Ann Hedges McKinstry Micou, formerly of Montclair, an educator and writer who worked in international efforts for social justice and economic development, including the fight against apartheid, died on Dec. 30, 2022, at Crane’s Mill independent living community in West Caldwell. She was 92. 

Mrs. Micou was born in 1930 in Santa Barbara, California, the youngest daughter of Gen. and Mrs. Charles Hedges McKinstry. She graduated from Concord Academy in Massachusetts, and received a bachelor’s in English, Phi Beta Kappa, from Mills College in Oakland, California, in 1952 and a master’s in nonprofit management from the New School in New York in 1982.  In 2014, at the age of 84, she earned a doctorate in American literature at Drew University.  

She was married for 56 years to Paul Micou, a United Nations officer, who died in 2011, and with whom she raised two children, Julie Micou Cerf and Paul Micou, both of Montclair.  

Mrs. Micou began her career as a high school English teacher in San Francisco and Washington, D.C.  Later, she lived with her family for five years in Turkey and Iran during the 1960s and early 1970s. The Micou family traveled widely around the Middle East, visiting historical and archaeological sites, and learned Turkish and Farsi, accompanied by their Turkish sheep dog, Tutie, to whom she was particularly devoted.

In Ankara, Turkey, she edited the Turkish Journal of Pediatrics at Hacettepe University; in Tehran, Iran, she taught American literature at Pars College. She also wrote two books while in Iran, “Handbook for Iran” and “You Already Know Persian,” both published by the American Women’s Club. 

Back in the United States in 1972, she and her family lived in Wilton, Connecticut, from which she commuted to Manhattan for 26 years. 

At World Education, Inc., an organization dedicated to improving people’s lives around the world through education and social and economic development programs, she was responsible for producing newsletters and annual reports for eight years, and for five years at the United States Council for International Business as director of communications. 

At the Institute of International Education, during the period immediately before the fall of apartheid, she directed for 12 years the Southern African Information Exchange, producing dozens of directories on resources for anti-apartheid groups.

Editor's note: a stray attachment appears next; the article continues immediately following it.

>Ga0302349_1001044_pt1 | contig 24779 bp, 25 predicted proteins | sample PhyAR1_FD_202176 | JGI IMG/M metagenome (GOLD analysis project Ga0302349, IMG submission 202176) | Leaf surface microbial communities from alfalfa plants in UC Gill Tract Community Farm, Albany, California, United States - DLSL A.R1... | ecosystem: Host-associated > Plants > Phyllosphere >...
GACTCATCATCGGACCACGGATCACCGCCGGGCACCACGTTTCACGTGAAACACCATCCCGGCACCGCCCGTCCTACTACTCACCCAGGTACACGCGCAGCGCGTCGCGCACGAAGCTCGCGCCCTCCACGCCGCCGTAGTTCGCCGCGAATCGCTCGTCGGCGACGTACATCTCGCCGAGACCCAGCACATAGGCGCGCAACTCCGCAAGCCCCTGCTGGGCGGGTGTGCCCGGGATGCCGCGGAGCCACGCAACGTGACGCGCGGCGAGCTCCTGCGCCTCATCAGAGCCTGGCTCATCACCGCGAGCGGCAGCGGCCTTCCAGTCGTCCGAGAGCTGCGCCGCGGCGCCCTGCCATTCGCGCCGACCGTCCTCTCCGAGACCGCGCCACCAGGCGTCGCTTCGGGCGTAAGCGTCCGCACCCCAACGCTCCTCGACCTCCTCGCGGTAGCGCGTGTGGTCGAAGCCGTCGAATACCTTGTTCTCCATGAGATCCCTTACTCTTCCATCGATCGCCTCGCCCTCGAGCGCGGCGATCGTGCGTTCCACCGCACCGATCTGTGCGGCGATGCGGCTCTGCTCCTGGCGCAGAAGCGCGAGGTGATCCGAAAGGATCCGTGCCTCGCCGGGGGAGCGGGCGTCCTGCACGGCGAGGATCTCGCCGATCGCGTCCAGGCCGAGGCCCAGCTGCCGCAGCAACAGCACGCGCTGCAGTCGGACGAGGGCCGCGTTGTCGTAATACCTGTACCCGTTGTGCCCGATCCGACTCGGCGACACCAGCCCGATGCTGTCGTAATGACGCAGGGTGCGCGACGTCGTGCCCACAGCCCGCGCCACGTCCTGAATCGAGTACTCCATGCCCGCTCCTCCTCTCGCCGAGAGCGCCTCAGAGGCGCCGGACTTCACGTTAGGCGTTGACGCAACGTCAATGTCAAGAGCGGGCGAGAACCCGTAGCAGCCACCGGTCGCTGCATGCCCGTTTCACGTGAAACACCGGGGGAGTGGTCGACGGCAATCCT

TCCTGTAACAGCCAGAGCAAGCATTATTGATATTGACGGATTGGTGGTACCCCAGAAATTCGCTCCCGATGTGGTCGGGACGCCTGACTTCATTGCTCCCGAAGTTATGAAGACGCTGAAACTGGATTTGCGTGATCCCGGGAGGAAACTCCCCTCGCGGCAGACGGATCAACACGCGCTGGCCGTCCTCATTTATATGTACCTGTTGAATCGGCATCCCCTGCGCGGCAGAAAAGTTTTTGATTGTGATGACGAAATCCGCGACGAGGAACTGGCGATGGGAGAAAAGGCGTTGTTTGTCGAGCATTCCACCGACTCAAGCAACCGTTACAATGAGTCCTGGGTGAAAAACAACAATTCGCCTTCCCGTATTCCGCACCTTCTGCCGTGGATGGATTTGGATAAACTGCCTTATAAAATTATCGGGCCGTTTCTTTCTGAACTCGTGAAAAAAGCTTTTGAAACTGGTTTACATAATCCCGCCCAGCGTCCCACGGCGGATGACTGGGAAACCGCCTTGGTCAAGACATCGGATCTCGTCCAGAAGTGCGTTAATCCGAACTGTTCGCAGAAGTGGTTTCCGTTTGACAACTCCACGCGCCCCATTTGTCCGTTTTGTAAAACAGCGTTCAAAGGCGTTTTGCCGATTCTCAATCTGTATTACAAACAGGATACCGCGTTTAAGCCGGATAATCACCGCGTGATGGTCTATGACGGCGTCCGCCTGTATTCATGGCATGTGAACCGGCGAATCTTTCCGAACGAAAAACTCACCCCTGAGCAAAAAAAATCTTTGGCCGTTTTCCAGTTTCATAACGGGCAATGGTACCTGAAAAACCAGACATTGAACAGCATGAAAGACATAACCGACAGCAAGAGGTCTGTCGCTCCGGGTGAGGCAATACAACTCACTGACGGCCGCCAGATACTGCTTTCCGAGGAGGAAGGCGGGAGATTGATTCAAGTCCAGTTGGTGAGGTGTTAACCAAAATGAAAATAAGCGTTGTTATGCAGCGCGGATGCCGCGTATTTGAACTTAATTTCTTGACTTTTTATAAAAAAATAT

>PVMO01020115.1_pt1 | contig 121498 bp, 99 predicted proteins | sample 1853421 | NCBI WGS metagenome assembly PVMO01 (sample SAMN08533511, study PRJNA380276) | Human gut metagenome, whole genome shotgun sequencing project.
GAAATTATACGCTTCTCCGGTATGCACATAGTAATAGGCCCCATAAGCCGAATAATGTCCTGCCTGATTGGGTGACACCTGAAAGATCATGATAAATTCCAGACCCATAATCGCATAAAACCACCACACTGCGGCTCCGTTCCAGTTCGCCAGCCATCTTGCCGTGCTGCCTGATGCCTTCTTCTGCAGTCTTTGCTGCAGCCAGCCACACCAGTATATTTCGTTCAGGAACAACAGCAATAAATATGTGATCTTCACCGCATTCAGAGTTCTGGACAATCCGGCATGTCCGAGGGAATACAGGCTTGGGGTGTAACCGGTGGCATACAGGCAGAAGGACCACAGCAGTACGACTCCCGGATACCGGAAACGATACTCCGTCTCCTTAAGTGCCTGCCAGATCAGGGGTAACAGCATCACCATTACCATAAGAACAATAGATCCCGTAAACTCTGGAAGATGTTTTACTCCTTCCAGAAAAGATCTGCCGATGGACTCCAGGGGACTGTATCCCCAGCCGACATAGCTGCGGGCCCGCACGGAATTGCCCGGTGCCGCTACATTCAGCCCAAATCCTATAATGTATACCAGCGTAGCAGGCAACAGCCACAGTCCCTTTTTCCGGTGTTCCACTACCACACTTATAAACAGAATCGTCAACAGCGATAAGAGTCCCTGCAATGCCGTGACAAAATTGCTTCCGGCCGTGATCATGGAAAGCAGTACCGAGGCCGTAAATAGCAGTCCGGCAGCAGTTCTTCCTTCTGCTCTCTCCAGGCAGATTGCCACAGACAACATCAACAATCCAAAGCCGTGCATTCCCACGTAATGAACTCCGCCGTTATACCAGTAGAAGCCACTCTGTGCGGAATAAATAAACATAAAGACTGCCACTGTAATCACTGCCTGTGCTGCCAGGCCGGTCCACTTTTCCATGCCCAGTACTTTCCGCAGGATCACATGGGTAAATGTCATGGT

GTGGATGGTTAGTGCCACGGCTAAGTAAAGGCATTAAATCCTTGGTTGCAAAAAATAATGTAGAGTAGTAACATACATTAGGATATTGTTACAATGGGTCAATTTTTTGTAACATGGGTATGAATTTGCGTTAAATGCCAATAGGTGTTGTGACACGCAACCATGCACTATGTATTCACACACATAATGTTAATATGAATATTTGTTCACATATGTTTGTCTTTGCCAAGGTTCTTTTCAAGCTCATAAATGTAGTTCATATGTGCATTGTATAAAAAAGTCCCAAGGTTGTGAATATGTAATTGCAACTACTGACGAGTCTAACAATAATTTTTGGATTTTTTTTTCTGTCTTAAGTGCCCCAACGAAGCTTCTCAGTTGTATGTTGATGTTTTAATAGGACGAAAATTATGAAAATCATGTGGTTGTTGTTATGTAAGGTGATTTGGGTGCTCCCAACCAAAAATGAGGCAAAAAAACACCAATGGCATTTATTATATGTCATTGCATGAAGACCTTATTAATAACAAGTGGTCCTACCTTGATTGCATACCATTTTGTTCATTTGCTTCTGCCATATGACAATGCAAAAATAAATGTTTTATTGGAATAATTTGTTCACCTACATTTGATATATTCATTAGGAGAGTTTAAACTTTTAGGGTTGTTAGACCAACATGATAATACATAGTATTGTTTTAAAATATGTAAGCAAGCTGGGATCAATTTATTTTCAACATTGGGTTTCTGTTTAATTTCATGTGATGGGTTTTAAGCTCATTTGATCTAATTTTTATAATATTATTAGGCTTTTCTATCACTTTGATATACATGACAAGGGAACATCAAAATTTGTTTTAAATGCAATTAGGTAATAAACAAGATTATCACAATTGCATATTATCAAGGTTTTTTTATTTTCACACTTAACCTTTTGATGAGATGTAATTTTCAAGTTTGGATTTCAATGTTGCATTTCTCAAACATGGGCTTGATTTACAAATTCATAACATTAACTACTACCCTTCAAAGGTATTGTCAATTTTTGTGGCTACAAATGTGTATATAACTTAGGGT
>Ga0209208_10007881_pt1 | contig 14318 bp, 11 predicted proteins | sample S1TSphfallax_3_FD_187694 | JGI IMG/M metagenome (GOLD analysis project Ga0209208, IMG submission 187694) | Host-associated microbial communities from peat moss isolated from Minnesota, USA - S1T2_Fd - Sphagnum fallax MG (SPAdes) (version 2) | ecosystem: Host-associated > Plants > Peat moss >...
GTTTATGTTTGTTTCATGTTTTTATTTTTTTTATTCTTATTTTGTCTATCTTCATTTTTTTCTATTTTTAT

She traveled to southern Africa 40 times and published numerous papers on human rights and the role of voluntary organizations in emerging democracies.  During this time, she developed close relationships with colleagues working at anti-apartheid voluntary organizations in South Africa and told vivid tales about their courage and bravery. 

In 1999, she and her husband moved to South Newfane, Vermont. During the next decade she wrote a series of guides to literature set in Vermont that were published by the Vermont Humanities Council.

In 2009 the couple moved to Montclair to be near the Cerf family. After completing her doctoral degree, she began working as a writing consultant at the Center for Writing Excellence at Montclair State University in 2015; she retired in 2019.

She was a member of the Montclair Women’s Club, where she indexed and archived many years of the club’s former magazine, Quest, producing a social history of the club’s membership in the early 20th century.  

Mrs. Micou’s career was complemented by terrific zest for life, for family, for elevated conversation, for travel and for what she called “making the world a better place.”  Still passionate about this in her late 80s, she volunteered for the Petey Greene Program at Northern State Prison in Newark, tutoring incarcerated adults studying for high school equivalency diplomas.  

In addition to her daughter and son, she is survived by her son-in-law, Monty Cerf; her five grandchildren, Olivia, Charlotte and Jason Cerf and Charles and William Micou; her sisters, Sally Hall of Santa Barbara and Evelyn Thorne of New York City; one great-grandchild and many nieces and nephews.   

Services were private.

Donations may be made in her memory to continue the work of the Petey Greene Program at

Arrangements were by Compassionate Cremation Services, Clifton.